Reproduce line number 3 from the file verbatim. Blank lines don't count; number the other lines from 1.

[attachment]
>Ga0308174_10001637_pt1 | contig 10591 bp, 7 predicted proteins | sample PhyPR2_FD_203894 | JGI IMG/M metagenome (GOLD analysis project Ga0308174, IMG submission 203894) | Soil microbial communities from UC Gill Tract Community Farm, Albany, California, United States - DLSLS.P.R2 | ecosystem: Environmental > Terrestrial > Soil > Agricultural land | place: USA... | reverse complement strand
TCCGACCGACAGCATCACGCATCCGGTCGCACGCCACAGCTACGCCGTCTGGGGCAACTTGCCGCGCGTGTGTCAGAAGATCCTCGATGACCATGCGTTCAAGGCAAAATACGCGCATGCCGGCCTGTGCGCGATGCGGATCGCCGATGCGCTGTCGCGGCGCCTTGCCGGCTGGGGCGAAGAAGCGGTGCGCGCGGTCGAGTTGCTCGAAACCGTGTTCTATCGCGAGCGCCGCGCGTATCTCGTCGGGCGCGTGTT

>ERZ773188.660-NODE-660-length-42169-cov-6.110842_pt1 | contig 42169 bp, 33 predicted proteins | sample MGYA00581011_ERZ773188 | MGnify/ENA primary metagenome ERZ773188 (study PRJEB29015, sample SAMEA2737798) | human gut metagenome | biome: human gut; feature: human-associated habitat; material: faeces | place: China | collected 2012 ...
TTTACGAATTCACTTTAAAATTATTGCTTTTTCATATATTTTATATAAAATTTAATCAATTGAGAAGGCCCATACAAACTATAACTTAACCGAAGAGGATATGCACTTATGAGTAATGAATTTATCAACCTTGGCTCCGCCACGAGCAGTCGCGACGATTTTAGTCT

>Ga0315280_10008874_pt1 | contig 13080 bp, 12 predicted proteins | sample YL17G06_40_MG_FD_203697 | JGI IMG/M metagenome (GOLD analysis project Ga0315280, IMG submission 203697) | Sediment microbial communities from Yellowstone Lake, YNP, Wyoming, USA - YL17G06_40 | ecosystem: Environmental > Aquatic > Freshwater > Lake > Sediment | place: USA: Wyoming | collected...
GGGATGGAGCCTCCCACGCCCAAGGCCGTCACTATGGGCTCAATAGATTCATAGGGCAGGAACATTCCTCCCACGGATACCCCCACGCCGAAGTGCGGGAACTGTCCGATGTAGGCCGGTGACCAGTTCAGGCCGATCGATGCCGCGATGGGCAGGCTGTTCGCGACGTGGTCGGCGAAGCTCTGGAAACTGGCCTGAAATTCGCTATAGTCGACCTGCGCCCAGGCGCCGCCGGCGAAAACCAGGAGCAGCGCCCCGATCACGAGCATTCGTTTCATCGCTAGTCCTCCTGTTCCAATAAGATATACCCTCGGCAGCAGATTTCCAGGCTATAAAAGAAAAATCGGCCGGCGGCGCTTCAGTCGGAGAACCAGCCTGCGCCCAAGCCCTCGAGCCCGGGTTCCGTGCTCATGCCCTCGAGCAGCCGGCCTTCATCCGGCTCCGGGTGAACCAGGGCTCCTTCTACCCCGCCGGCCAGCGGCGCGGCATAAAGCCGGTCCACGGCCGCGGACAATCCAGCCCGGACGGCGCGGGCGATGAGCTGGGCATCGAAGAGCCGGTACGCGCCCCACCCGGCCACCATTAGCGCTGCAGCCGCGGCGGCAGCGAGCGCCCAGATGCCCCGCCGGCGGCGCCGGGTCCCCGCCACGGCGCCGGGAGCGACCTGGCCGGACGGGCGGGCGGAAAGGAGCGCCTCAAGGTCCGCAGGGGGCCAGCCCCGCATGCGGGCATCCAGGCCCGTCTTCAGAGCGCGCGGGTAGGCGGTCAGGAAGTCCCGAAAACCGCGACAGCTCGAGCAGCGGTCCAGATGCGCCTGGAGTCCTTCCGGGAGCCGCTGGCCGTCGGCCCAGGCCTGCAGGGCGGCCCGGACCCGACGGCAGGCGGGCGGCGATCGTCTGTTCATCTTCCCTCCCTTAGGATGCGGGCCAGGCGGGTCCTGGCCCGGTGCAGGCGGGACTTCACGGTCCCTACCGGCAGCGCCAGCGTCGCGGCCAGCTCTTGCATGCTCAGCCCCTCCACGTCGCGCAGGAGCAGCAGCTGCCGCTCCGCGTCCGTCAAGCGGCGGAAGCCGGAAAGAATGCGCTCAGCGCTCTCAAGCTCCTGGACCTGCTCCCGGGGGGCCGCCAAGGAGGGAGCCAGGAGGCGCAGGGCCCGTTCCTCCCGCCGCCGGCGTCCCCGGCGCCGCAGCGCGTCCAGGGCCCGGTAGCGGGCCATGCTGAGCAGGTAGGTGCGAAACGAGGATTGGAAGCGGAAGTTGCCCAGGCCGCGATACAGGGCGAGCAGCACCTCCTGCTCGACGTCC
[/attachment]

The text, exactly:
>ERZ773188.660-NODE-660-length-42169-cov-6.110842_pt1 | contig 42169 bp, 33 predicted proteins | sample MGYA00581011_ERZ773188 | MGnify/ENA primary metagenome ERZ773188 (study PRJEB29015, sample SAMEA2737798) | human gut metagenome | biome: human gut; feature: human-associated habitat; material: faeces | place: China | collected 2012 ...